Answer contributed by Paulo L Casagrande from Stocche Forbes Advogados

      Last verified on Friday 9th February 2018

    • Brazil

      There is no triggering event or legal deadline for notification, but, according to CADE's Internal Rules, it should take place preferably after the execution of a formal agreement binding the parties.

      Answer contributed by Paulo L Casagrande from Stocche Forbes Advogados

      Last verified on Friday 9th February 2018

    • Brazil

      There is no pre-notification requirements under the BCL or other regulations. Cases that are eligible for fast-track proceeding are generally submitted without any pre-notification interactions with the authority, based on the simplified notification form.

      On the other hand, the SG expects and actually recommends parties aiming at submitting a concentration act under the ordinary proceeding to informally contact the authority prior to the actual filling. These pre-notification interactions can involve phone calls and meetings, as well as the submission of a draft notification form. They are very useful for agency’s staff to better understand the markets involved, the areas that will demand further investigation and also to verify if the information provided by the parties is complete. In this sense, pre-notification interactions generally avoid a possible request of an amendment of the filing by the SG or its outright dismissal due to lack of information, as established in article 53, § 1º of the BCL.

      Answer contributed by Paulo L Casagrande from Stocche Forbes Advogados

      Last verified on Friday 9th February 2018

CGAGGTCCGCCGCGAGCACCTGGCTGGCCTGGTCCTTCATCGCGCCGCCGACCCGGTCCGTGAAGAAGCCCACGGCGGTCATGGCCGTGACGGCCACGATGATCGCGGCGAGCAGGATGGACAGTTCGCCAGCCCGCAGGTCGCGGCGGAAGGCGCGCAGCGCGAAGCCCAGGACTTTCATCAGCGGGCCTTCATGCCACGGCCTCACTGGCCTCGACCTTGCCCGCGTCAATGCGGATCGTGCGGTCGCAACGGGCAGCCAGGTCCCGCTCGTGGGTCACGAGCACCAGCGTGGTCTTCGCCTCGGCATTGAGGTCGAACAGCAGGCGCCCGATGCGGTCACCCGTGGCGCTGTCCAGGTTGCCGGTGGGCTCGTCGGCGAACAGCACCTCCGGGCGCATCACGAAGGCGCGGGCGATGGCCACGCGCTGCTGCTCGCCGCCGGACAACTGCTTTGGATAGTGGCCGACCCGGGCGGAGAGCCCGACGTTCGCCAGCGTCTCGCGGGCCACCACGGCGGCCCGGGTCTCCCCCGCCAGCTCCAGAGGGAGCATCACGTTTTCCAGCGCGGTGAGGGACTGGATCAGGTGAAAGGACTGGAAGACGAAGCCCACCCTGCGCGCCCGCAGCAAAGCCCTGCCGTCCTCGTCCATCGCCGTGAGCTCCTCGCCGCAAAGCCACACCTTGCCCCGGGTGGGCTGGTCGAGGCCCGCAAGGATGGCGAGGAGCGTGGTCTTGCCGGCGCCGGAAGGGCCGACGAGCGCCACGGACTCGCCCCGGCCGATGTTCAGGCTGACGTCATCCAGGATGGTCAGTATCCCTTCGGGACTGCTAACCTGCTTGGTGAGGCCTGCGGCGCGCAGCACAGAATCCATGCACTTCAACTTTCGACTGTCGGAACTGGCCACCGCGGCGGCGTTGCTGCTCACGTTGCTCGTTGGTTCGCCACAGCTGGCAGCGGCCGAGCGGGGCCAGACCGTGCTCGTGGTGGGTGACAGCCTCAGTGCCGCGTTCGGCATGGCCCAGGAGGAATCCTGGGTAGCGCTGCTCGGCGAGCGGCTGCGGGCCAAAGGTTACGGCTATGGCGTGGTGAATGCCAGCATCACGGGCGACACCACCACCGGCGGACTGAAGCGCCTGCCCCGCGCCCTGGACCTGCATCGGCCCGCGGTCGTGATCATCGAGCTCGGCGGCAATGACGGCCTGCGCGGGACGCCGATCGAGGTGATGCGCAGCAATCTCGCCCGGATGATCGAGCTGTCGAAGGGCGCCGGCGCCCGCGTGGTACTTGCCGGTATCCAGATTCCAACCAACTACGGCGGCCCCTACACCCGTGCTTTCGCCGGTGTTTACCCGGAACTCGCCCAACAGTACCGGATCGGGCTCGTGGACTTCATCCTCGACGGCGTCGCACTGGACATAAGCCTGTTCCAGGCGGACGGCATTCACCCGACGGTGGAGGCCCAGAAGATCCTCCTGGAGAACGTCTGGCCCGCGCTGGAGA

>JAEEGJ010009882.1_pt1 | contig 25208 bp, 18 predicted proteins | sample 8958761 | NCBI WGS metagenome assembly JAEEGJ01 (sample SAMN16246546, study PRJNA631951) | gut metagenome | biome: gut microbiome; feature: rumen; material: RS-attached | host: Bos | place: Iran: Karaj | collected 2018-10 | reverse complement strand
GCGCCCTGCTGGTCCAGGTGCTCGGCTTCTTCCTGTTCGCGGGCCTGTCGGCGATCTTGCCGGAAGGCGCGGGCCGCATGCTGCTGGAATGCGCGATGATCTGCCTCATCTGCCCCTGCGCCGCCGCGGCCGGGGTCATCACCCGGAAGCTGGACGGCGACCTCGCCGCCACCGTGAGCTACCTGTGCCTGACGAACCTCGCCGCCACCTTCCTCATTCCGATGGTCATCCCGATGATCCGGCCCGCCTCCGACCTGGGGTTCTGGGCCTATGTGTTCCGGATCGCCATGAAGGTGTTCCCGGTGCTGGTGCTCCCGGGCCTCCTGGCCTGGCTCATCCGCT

• Brazil

      According to CADE’s Resolution No. 2/2012, the subscription of convertible securities must be notified whenever (i) the security gives the acquirer the right to indicate a member of management bodies or audit committees, as well as the rights related to vote or to veto competitively sensitive issues; and (ii) the future conversion in securities results in the acquisition of control or notifiable minority stakes, as indicated in question 9.

      Answer contributed by Paulo L Casagrande from Stocche Forbes Advogados

      Last verified on Friday 9th February 2018

    • Brazil

      Based on the BCL, CADE’s Internal Rules have established an exceptional hypothesis in which the parties may ask for preliminary authorisation to close the transaction before the final decision of the authority, once the following cumulative conditions are met:

      • There is no danger of irreparable damage to the competitive conditions of the relevant market(s);
      • The measures to be adopted are fully reversible; and
      • The party that required the authorisation proves that the acquired firm may suffer substantial and irreversible financial losses if the authorisation is not given.

      Such kind of authorisation has been issued only once by CADE, in a concentration act from December 2017 that involved the acquisition of an airport operator, which would not be able to meet a significant regulatory obligation had the authority not allowed the anticipated consummation of the transaction.[1] 

      Finally, CADE has issued in 2015 a detailed guide explaining acceptable and prohibited conducts among parties to a notifiable “concentration act”. It is available in English at  http://en.cade.gov.br/topics/publications/guidelines/guideline-gun-jumping.pdf.



      [1] Concentration Act 08700.007756/2017-51.

      Answer contributed by Paulo L Casagrande from Stocche Forbes Advogados

      Last verified on Friday 9th February 2018

    • Brazil